Potassium, a mineral and electrolyte, is essential for your cells, tissues and organs to function properly. It plays a vital role in heart health, digestive and muscular function, bone health and more. One of the symptoms of low potassium levels is muscle cramps. While potassium is found in many foods commonly consumed including fruits, vegetables, dairy products, salmon, sardines and nuts- only 2 percent of adults get the recommended daily amount of 4,700 mg.
This is especially problematic because potassium is a nutrient that needs to be kept in proper balance with sodium in your blood. If you consume too much sodium, which is common if you eat a lot of processed foods, you’ll have an increased need for potassium.
Others who are at particular risk of low potassium, or hypokalemia, are those with chronic malabsorption syndromes, such as Crohn’s disease, or those taking heart medicine (particularly loop diuretics). However, anyone who eats a poor diet – an excess of processed foods and not enough fresh, whole foods – is potentially at risk of inadequate potassium levels and related muscle cramps. Green vegetable juicing is an excellent way to ensure you’re getting enough nutrients for optimal health, including about 300 mg to 400 mg of potassium per cup.
Some additional rich sources of potassium are:
- Lima beans (955 mg/cup)
- Winter squash (896 mg/cup)
- Cooked spinach (839 mg/cup)
- Avocado (500 mg per medium)
While too much calcium in the absence of magnesium can be problematic for muscle cramps, so too can a calcium deficiency. Low blood levels of calcium (as well as magnesium) may increase the excitability of nerve endings and the muscles they stimulate. This may be a trigger for muscle cramps, especially in the elderly and during pregnancy. If you’re deficient in vitamin D, meanwhile, your body may have inadequate calcium absorption, again predisposing you to muscle cramps.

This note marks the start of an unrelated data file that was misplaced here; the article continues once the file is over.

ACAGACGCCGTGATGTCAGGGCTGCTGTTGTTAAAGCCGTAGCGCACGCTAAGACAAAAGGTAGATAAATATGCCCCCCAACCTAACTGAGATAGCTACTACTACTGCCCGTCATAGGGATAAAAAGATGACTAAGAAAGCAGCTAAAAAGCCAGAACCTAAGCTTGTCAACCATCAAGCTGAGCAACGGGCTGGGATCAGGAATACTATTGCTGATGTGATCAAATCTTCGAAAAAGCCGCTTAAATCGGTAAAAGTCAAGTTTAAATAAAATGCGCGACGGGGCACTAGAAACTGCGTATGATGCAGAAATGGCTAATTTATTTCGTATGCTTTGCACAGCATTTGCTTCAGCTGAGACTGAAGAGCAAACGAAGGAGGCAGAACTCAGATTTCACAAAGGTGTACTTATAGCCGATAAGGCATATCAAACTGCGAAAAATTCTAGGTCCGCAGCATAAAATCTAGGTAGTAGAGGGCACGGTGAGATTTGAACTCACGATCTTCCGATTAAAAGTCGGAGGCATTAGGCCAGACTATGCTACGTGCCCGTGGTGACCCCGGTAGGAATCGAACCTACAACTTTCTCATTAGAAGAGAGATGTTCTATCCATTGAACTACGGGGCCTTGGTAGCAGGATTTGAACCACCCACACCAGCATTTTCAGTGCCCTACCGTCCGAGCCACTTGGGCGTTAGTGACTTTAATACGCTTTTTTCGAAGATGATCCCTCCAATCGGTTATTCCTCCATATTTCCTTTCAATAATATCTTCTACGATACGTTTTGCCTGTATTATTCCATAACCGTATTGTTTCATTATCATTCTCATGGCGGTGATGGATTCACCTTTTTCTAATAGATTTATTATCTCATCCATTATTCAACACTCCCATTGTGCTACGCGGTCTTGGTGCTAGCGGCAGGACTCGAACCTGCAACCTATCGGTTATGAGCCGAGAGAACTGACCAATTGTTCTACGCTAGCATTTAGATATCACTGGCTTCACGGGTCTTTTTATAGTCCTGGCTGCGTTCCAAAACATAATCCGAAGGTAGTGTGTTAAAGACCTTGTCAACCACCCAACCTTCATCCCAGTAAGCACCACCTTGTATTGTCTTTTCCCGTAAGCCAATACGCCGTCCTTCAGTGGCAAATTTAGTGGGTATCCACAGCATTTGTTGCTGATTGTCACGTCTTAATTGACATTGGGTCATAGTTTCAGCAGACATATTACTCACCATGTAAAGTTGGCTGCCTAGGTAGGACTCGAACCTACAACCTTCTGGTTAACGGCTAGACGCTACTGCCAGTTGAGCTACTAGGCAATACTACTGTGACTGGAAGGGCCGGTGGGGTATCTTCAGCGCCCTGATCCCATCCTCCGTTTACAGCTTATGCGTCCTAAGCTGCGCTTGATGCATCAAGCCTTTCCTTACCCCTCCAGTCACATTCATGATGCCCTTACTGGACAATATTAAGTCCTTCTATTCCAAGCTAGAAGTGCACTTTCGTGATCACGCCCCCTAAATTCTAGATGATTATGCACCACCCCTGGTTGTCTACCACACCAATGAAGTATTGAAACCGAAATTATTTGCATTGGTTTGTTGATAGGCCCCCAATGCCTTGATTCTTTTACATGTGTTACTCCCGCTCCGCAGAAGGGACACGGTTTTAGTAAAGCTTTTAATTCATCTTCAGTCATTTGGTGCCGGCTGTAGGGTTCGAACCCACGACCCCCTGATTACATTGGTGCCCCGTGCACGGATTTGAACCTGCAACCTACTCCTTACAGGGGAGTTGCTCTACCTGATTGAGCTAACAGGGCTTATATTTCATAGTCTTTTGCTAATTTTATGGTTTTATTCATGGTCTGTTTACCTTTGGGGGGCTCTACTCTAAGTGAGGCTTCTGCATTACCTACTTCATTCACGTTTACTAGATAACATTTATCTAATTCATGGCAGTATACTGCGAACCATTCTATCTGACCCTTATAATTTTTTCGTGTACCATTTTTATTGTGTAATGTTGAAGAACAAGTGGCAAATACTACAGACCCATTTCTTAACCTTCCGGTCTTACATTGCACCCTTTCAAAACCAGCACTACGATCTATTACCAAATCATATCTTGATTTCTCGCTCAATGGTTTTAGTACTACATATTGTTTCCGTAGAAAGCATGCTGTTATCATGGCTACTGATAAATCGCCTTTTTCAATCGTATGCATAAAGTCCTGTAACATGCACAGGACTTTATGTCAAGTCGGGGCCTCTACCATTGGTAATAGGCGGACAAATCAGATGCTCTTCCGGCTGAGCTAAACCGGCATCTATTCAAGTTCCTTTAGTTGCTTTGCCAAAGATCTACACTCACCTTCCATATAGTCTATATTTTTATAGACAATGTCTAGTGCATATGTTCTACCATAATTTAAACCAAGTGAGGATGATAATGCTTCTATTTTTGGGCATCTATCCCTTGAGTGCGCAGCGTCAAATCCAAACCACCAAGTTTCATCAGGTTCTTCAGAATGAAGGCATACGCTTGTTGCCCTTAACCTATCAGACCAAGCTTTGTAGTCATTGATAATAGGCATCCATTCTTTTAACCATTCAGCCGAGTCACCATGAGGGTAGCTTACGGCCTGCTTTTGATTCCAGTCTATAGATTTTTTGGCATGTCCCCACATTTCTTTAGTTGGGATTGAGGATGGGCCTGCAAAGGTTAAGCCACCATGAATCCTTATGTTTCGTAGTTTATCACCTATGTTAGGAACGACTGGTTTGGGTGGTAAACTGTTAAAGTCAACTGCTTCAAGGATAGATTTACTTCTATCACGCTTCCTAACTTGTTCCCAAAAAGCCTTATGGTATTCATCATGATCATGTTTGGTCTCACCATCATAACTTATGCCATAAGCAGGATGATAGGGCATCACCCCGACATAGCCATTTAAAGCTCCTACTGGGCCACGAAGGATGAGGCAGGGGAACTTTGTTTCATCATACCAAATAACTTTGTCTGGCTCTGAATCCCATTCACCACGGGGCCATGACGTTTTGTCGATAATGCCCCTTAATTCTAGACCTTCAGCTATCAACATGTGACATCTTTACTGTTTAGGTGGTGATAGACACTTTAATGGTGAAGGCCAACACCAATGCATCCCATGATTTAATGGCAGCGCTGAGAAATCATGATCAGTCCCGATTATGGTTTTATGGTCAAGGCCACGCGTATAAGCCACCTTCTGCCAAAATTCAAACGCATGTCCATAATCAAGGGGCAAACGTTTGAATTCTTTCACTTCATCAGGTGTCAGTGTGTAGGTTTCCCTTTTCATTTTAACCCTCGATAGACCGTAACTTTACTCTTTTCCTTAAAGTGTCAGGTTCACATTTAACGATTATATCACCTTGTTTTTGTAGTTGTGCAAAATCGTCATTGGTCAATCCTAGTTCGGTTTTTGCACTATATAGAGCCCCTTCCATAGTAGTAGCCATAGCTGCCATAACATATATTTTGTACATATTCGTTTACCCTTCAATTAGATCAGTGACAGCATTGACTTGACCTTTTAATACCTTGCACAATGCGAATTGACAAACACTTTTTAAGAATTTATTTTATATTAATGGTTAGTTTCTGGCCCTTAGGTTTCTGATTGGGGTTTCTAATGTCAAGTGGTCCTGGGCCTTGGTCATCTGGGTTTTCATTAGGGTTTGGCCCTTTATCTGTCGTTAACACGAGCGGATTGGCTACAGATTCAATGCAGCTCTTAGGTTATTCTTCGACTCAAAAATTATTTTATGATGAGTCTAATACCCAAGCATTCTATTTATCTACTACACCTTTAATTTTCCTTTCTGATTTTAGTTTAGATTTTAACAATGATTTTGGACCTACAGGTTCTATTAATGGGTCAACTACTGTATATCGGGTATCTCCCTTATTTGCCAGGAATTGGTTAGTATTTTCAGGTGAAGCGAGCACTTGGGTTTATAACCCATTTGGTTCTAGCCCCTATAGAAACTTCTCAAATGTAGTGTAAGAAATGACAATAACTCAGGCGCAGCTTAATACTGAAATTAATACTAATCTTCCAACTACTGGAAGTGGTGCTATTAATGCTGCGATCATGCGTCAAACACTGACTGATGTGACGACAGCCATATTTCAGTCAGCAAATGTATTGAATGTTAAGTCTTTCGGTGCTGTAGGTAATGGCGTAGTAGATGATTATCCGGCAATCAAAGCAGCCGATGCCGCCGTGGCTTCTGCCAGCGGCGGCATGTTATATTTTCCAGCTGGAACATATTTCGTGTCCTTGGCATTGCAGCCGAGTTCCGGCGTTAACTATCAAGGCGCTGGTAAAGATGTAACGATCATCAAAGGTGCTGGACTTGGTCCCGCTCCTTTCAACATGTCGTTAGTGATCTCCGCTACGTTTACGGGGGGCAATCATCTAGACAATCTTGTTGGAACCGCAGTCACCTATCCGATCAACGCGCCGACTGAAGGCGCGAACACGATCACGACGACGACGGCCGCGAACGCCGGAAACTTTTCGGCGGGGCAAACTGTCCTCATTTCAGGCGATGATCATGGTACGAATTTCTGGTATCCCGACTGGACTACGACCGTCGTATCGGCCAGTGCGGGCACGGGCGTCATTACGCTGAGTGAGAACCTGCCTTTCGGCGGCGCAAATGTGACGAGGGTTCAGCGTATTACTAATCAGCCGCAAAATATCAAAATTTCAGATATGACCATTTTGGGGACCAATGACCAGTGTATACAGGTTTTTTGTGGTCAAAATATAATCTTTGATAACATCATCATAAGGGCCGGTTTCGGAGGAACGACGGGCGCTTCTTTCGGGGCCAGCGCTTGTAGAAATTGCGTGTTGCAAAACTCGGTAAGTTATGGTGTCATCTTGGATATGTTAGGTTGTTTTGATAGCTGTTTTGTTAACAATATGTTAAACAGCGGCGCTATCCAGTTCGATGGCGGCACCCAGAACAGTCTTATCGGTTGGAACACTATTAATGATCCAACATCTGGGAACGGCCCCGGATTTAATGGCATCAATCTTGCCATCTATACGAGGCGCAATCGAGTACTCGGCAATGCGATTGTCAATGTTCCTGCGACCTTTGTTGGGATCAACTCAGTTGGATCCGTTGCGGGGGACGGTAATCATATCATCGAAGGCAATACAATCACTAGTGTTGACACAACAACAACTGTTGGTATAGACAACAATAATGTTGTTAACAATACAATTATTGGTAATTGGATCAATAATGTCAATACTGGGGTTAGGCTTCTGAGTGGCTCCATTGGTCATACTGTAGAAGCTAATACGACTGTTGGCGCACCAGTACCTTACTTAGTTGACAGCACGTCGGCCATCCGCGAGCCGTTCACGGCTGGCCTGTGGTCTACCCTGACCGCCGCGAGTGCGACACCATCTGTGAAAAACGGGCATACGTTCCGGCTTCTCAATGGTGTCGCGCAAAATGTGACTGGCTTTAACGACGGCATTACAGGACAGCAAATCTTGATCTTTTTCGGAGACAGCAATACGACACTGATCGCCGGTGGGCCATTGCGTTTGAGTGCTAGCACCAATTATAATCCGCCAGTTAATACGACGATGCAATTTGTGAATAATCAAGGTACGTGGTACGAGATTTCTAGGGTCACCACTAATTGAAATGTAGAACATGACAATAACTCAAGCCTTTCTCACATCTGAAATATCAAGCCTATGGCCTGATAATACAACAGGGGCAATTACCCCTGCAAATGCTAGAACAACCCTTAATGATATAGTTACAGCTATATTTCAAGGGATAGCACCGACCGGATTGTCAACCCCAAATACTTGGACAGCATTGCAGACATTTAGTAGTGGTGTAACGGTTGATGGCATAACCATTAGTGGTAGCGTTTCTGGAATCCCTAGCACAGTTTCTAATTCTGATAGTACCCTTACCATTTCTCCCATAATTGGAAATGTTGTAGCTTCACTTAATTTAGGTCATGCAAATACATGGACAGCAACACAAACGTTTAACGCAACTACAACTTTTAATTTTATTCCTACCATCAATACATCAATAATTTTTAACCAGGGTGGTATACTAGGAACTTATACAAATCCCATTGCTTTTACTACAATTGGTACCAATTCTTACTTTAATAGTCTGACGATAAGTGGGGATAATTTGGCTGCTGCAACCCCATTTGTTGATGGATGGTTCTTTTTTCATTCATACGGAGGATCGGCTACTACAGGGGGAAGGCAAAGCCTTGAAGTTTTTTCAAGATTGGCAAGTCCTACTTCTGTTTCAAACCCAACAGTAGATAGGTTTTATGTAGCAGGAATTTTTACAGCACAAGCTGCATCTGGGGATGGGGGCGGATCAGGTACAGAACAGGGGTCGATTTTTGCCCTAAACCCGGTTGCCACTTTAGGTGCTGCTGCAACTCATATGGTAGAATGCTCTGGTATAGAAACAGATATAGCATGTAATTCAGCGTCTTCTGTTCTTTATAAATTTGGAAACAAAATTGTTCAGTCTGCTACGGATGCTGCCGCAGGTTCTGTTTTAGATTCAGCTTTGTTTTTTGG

It’s very important to maintain a proper balance of calcium, magnesium, vitamin D and also vitamin K2, as these four nutrients perform an intricate dance together, with one supporting the other. If you’re calcium deficient, your best bet is to increase consumption of foods high in calcium before opting for a supplement. This is because many high-calcium foods also contain naturally high amounts of vitamin K2; nature cleverly gives us these two nutrients in combination, so they work optimally.
Good sources of calcium include nuts, seeds and raw, organic, grass-fed dairy especially cheeses, and vegetables, although veggies aren’t high in vitamin K2. One exception is fermented vegetables where a starter culture specifically designed to produce ample amounts of vitamin K2 was used.
Homemade bone broth is another excellent source. Simply simmer leftover bones over low heat for an entire day to extract the calcium from the bones. You can use this broth for soups and stews or drink it straight. A charley horse often occurs without notice, sometimes waking you up from sound sleep. If you’re lying down when the pain starts, stand up and put some weight on your foot. Walking around will help to increase blood circulation to your muscles and possibly help to soothe and relax the cramp.
You can also try a simple stretch. If the cramp is in your calf in the back of your lower leg, pull your toes and foot upward until you feel a stretch in the back of your leg. You can also do this sitting down with your legs outstretched. Put a towel around your feet and gently pull both ends toward you until you feel a stretch. As mentioned, soaking in an Epsom salt bath may also help to relieve pain and possibly help with prevention.
Massaging the area and applying a heat pack, which will increase blood flow to the area, promoting healing and soothing pain, may also help. Staying well-hydrated is also important for muscle cramp prevention. You’ll want to drink enough pure filtered water so that your urine is pale yellow in color. In addition, performing regular stretching exercises on your legs may help reduce your risk of a charley horse.